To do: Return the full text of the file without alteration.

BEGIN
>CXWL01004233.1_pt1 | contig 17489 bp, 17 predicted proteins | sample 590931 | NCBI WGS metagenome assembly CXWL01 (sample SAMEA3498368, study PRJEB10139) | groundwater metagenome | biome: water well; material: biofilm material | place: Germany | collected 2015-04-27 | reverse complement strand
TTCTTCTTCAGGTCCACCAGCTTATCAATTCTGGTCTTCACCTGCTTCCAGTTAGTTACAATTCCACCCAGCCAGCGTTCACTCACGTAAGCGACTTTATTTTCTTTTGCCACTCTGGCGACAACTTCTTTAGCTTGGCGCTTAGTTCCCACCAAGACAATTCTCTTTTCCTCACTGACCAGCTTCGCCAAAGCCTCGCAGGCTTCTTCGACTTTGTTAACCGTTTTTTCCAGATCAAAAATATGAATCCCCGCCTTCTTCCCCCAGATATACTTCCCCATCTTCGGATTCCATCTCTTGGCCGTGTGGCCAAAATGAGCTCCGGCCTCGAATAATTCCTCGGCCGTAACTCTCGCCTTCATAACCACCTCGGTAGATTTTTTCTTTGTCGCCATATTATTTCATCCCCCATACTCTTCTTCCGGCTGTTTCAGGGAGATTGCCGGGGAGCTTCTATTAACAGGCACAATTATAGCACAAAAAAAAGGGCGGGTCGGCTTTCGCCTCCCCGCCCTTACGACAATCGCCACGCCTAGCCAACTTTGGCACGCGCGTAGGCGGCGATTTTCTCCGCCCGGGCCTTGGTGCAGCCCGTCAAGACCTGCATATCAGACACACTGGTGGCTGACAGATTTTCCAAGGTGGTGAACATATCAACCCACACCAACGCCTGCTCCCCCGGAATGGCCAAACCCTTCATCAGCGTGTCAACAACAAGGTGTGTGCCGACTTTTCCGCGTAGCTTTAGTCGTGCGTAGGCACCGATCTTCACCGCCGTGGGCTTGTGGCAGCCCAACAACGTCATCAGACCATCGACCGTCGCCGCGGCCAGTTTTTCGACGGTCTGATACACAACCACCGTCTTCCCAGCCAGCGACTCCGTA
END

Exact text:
>CXWL01004233.1_pt1 | contig 17489 bp, 17 predicted proteins | sample 590931 | NCBI WGS metagenome assembly CXWL01 (sample SAMEA3498368, study PRJEB10139) | groundwater metagenome | biome: water well; material: biofilm material | place: Germany | collected 2015-04-27 | reverse complement strand
TTCTTCTTCAGGTCCACCAGCTTATCAATTCTGGTCTTCACCTGCTTCCAGTTAGTTACAATTCCACCCAGCCAGCGTTCACTCACGTAAGCGACTTTATTTTCTTTTGCCACTCTGGCGACAACTTCTTTAGCTTGGCGCTTAGTTCCCACCAAGACAATTCTCTTTTCCTCACTGACCAGCTTCGCCAAAGCCTCGCAGGCTTCTTCGACTTTGTTAACCGTTTTTTCCAGATCAAAAATATGAATCCCCGCCTTCTTCCCCCAGATATACTTCCCCATCTTCGGATTCCATCTCTTGGCCGTGTGGCCAAAATGAGCTCCGGCCTCGAATAATTCCTCGGCCGTAACTCTCGCCTTCATAACCACCTCGGTAGATTTTTTCTTTGTCGCCATATTATTTCATCCCCCATACTCTTCTTCCGGCTGTTTCAGGGAGATTGCCGGGGAGCTTCTATTAACAGGCACAATTATAGCACAAAAAAAAGGGCGGGTCGGCTTTCGCCTCCCCGCCCTTACGACAATCGCCACGCCTAGCCAACTTTGGCACGCGCGTAGGCGGCGATTTTCTCCGCCCGGGCCTTGGTGCAGCCCGTCAAGACCTGCATATCAGACACACTGGTGGCTGACAGATTTTCCAAGGTGGTGAACATATCAACCCACACCAACGCCTGCTCCCCCGGAATGGCCAAACCCTTCATCAGCGTGTCAACAACAAGGTGTGTGCCGACTTTTCCGCGTAGCTTTAGTCGTGCGTAGGCACCGATCTTCACCGCCGTGGGCTTGTGGCAGCCCAACAACGTCATCAGACCATCGACCGTCGCCGCGGCCAGTTTTTCGACGGTCTGATACACAACCACCGTCTTCCCAGCCAGCGACTCCGTA